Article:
“We could have more incentives to incorporate in peacekeeping missions, such as allowing times for women to go back home to their families – more time than is entitled to men.”
Missions with a higher percentage of combat-related forces tend to have the lowest percentages of women.
“Female peacekeepers are actually being sent to places that are safer and not necessarily places where they are most needed or where it’s more dangerous,” Karim said. “There is an active strategy to actually keep them away from more dangerous locations where there’s combat, higher levels of sexual exploitation and abuse, or higher numbers of peacekeeping deaths. There’s still this idea that women need to be protected.”
But women see things that men don’t, and that can apply to personnel in peace missions, said Jane Connors, the U.N. rights advocate for victims of sexual abuse. She noted that a mission should reflect the population it serves and that women can be a factor in providing an additional “humanizing” dimension to what male peacekeepers can provide.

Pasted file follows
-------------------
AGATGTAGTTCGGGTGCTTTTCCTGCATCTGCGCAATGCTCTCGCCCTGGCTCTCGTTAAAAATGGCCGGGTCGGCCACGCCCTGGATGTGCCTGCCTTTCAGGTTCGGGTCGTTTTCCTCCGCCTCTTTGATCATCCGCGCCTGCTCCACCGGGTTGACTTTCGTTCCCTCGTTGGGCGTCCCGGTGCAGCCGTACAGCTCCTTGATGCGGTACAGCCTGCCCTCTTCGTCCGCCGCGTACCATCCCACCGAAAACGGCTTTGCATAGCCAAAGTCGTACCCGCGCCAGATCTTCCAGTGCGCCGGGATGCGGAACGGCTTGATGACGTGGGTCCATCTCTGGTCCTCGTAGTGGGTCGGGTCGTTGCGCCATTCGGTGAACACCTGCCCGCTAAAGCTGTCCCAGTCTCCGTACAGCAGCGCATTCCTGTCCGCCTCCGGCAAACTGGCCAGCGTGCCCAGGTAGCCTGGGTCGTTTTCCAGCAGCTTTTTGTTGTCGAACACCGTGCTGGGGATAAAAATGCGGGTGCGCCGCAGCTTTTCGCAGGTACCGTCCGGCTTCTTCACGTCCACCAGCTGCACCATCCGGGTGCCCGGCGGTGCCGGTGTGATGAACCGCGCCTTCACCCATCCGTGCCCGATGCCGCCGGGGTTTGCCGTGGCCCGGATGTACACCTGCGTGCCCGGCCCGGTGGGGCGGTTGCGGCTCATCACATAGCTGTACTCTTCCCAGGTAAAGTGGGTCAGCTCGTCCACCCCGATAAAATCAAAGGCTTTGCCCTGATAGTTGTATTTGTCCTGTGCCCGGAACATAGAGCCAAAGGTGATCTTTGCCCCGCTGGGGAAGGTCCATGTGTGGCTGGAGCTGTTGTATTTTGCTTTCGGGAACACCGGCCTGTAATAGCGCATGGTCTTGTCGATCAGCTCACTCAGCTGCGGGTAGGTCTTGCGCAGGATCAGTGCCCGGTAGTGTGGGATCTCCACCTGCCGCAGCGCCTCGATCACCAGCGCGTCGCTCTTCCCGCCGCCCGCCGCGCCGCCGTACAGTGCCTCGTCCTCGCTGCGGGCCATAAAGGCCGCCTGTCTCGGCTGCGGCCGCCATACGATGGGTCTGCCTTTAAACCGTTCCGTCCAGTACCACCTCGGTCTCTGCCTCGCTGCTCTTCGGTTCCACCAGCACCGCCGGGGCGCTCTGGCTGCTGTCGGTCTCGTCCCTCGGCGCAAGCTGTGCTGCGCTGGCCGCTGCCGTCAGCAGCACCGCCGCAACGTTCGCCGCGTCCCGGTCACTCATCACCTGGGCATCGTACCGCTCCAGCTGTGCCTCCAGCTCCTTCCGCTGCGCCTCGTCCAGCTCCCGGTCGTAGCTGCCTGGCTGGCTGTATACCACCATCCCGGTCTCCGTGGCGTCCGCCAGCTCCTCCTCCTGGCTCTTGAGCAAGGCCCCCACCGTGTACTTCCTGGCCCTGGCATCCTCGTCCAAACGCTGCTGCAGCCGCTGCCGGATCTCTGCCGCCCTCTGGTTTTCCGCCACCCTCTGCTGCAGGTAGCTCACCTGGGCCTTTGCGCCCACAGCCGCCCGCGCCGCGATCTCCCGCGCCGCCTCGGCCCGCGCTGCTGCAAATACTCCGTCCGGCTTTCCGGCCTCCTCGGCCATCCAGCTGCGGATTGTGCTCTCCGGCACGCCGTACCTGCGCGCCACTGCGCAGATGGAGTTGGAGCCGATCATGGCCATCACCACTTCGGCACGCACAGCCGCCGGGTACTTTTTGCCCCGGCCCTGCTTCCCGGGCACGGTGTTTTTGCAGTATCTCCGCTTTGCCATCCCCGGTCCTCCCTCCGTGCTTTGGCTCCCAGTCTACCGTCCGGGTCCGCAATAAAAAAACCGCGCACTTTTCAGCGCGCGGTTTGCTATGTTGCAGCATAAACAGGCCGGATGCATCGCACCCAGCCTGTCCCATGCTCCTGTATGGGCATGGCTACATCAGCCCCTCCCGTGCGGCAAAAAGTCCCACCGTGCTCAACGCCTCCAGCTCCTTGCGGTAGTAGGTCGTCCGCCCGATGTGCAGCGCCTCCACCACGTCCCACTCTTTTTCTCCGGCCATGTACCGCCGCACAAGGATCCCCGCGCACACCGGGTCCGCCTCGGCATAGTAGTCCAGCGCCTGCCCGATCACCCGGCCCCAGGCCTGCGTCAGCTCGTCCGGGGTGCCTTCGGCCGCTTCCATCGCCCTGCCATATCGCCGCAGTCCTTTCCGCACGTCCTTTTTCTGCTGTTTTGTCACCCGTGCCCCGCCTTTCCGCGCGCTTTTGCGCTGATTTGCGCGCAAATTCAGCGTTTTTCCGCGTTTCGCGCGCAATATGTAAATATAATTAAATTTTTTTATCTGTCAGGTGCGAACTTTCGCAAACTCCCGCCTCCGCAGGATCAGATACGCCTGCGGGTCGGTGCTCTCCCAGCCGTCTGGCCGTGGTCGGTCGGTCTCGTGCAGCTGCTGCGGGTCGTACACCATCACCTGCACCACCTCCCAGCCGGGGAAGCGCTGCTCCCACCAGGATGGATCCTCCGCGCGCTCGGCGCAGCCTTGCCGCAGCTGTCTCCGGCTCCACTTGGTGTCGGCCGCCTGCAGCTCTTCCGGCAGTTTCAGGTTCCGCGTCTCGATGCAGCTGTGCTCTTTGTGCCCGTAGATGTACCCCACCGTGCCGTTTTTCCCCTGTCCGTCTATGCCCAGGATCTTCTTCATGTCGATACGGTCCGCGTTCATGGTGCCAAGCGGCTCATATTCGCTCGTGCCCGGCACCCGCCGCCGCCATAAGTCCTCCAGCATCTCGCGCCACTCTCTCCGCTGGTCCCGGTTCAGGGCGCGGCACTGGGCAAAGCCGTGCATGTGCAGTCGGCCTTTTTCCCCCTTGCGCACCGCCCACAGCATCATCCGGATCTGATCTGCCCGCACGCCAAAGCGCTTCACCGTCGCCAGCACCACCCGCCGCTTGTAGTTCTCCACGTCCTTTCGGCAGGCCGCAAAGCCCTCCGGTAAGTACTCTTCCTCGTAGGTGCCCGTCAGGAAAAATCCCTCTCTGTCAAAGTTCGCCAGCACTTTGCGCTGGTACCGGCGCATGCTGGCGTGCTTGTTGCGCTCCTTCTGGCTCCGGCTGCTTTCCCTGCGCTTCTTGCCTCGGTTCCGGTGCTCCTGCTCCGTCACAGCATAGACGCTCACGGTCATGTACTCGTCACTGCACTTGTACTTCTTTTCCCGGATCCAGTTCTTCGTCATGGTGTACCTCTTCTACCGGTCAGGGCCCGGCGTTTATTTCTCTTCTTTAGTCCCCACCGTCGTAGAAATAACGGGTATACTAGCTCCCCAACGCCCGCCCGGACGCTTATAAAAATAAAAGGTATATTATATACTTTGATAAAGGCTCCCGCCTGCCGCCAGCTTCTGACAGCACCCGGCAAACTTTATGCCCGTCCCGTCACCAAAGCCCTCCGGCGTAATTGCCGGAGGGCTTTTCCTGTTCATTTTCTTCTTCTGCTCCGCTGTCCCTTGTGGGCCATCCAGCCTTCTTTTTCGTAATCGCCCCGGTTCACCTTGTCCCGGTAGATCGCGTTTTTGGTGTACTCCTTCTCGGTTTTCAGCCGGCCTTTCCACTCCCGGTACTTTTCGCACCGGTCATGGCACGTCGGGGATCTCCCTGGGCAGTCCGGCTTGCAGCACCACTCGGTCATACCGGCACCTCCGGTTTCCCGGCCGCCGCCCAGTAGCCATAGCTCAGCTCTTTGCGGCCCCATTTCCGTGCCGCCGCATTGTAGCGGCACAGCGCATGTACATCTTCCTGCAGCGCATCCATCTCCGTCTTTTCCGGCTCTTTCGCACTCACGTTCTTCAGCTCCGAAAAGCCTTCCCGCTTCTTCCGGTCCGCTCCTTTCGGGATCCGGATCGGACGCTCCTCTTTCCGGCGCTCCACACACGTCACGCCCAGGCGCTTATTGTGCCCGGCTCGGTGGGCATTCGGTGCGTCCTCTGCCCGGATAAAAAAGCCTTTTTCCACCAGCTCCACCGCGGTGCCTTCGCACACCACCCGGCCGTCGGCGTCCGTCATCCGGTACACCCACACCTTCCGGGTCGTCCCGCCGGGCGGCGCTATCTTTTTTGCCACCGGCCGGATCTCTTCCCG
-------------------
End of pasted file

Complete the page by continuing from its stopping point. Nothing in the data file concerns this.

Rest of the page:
The first all-women police contingent to U.N. peacekeeping came from India and was sent to the mission in Liberia in 2007. The unit was followed closely for its groundbreaking role working in such a violent setting, after a gruesome civil war. The Indian women were deemed successful, but it helped that their government reportedly looked after their safety and even helped them keep their ties to their families via Skype calls, as many of the women had children back home.
Without women in some areas, you cannot even fulfill the task, Maj.-Gen. Kristin Lund of Norway, chief of staff of the U.N. Truce Supervision Organization, told PassBlue last year. “If a woman has been gang-raped by men, she will most likely approach a woman in uniform rather than a man. And men that are raped will, I think, also approach a woman soldier rather than a man. These issues – sexual violence in conflict – have not gone away, unfortunately.”